The recent announcement of a federal immigration pilot for Northern and rural Canada was met with enthusiasm on many fronts. Finally, we were catching a break from the rules that have hamstrung rural and remote communities for years, keeping us from attracting the skilled and semi-skilled labour we need as opposed to the professionals that the policy-makers in Toronto and Ottawa want us to have.
But, there was also the usual hue and cry about immigrants taking “our jobs.” Of course they don’t. The evidence is pretty clear that immigrants are net contributors to the economy, sustaining and creating jobs for themselves and their new neighbours. This is especially true as it pertains to the new federal pilot. Communities that qualify for the pilot will have to demonstrate an unmet need for new workers. They will have to show that they have jobs and no people – at least no people who want to take those jobs.
But, as many have also pointed out, there is a third group of people who also need to be considered in this debate. The people who would take those jobs if they could but who, for various reasons, can’t access them. Many of this group of people, particularly in Ontario’s Northern regions, are of Indigenous descent. Through blind racism, simple lack of awareness, inter-generational poverty, Residential Schools, and community traumas too numerous to fully articulate here, they have been deprived of opportunities that others take for granted. Surely we must focus on them first before bringing more newcomers to Canada?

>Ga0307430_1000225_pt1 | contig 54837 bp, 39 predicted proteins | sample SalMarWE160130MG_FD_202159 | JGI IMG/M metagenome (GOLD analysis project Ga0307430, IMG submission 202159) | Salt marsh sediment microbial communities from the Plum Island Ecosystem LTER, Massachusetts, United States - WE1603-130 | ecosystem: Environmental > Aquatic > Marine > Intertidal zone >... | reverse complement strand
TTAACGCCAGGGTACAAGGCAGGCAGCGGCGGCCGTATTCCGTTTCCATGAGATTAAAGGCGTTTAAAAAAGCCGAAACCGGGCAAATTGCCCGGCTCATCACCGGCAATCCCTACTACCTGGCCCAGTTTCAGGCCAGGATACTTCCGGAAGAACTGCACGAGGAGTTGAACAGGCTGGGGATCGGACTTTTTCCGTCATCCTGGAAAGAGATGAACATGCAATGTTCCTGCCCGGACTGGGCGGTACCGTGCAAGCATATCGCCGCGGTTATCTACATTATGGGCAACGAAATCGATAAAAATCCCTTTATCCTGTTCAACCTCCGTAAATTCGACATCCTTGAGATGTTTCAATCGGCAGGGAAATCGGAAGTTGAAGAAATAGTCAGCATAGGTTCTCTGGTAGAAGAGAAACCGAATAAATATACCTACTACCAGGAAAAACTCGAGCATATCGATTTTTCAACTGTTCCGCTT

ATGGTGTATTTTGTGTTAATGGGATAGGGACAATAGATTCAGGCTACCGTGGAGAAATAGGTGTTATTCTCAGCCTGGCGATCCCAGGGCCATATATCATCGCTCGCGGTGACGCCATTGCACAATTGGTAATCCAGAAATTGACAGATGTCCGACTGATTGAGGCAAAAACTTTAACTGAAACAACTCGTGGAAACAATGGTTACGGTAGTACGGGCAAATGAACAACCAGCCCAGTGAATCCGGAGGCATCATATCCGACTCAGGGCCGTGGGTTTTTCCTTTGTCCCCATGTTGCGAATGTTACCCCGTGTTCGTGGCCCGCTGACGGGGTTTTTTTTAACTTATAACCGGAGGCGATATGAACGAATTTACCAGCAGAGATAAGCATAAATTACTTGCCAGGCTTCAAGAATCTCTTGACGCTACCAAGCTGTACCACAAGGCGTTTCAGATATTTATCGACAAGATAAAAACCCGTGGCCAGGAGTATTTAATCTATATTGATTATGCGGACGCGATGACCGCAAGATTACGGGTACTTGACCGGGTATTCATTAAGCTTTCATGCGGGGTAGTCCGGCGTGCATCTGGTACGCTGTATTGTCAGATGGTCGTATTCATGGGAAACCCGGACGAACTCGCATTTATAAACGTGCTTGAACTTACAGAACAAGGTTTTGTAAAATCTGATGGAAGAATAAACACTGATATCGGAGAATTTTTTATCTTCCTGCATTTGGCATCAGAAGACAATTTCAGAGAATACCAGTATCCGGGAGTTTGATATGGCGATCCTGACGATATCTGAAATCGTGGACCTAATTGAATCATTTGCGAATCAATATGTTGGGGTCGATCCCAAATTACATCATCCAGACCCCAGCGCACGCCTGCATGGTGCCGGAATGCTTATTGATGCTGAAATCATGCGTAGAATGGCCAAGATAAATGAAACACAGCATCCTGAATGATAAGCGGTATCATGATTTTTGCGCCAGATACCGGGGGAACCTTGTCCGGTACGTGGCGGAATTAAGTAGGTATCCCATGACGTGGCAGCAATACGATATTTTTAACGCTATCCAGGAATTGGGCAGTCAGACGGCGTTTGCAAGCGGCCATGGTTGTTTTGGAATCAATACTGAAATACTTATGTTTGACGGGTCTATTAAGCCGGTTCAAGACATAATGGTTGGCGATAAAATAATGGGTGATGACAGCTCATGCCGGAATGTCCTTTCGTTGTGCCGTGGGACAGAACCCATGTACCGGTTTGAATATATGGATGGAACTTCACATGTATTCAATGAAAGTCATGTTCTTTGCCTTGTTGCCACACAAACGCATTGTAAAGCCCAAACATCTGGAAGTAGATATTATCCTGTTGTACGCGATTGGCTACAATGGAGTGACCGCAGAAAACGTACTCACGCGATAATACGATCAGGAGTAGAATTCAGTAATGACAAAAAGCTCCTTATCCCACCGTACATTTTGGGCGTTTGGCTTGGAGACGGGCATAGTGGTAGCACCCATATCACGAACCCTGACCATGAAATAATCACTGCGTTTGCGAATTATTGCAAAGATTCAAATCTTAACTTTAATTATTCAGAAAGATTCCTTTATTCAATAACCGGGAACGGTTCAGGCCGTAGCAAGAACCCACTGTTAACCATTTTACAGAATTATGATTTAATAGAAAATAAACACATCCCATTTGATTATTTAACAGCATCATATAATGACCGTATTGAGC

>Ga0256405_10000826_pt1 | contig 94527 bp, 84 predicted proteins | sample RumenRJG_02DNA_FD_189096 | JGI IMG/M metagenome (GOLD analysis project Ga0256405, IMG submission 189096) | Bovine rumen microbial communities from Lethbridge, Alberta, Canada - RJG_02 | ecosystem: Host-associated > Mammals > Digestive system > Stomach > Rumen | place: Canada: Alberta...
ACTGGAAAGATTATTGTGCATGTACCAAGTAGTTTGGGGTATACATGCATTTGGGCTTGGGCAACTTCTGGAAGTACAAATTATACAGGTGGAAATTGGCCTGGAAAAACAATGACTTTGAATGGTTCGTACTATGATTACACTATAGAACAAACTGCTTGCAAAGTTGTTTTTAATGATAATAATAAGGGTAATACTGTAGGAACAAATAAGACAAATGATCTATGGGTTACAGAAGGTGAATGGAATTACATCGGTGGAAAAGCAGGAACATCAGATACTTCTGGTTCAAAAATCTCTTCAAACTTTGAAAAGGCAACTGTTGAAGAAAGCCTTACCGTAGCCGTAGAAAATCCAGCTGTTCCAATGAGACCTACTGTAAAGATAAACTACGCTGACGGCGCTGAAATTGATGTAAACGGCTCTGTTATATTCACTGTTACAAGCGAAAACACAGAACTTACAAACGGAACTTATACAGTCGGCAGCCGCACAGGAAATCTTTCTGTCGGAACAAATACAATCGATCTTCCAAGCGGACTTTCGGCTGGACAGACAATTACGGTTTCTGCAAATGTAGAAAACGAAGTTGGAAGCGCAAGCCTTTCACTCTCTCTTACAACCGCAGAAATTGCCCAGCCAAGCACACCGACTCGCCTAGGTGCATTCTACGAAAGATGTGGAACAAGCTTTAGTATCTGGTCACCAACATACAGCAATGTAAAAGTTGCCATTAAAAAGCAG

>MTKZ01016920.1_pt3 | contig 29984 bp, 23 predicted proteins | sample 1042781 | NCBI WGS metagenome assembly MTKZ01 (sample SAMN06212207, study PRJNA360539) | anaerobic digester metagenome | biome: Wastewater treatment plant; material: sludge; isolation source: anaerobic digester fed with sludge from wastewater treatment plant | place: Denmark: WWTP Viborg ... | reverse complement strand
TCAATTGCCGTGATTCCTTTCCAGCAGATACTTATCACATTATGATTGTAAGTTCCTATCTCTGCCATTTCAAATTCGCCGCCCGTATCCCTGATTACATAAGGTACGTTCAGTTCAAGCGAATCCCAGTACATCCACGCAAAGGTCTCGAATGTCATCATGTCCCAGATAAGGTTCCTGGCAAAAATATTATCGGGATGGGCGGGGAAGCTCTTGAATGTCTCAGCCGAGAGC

There are two fundamental flaws to this argument. The first is mathematical. There simply are not enough Indigenous people or underemployed people of all races, creeds and colours to sustain our communities as they are now. Even assuming full employment (where everyone already here and of working age is working, whether they want to or not) Northern Ontario still needs more than 8,000 new people per year, for the next 25 years, to sustain our current quality of life.
We need newcomers, period. But that, by itself, will not be enough. We also need to help everyone who needs our help to overcome the barriers they face and achieve their personal goals and aspirations.
This point brings us to the second, and more sinister, flaw in the “us first” argument. Lurking just beneath the surface of that argument is the assumption that the unemployed or underemployed in our communities are somehow obligated to take the jobs that are vacant. What if they don’t want those jobs either?
I totally understand the desire to ensure no one is left behind. If we have wait lists for training programs for in-demand jobs, like truck drivers or personal support workers, then by all means we should do everything in our power to increase the number of people being trained. If we have people in our rural and remote communities who have skills or interests that might fit with jobs that are in demand and they, or their potential employers, lack the awareness of the connection between traditional knowledge and the modern workplace, then again, we should bridge that divide. If employers need to be nudged along to recognize the value in hiring Indigenous peoples, let’s nudge them along.
But why should we force an unemployed Indigenous man to learn to drive a truck just because that is the job available today in the community in which he lives? Or an Indigenous woman to be a personal support worker when she wants to drive a truck, or own a bakery? Such arguments are equally, if not more, absurd than the argument that we should leave a job vacant that a newcomer can, indeed is eager, to fill on the off chance that at some point someone already here, somewhere, might finally decide to take it.
To support newcomers is not to ignore Indigenous peoples. To support Indigenous peoples is not to ignore the unemployed among other populations. To support employment solutions for people already here is not to denigrate the potential contribution of newcomers. It is not us against them against them. The sooner advocates on all sides understand that, the better.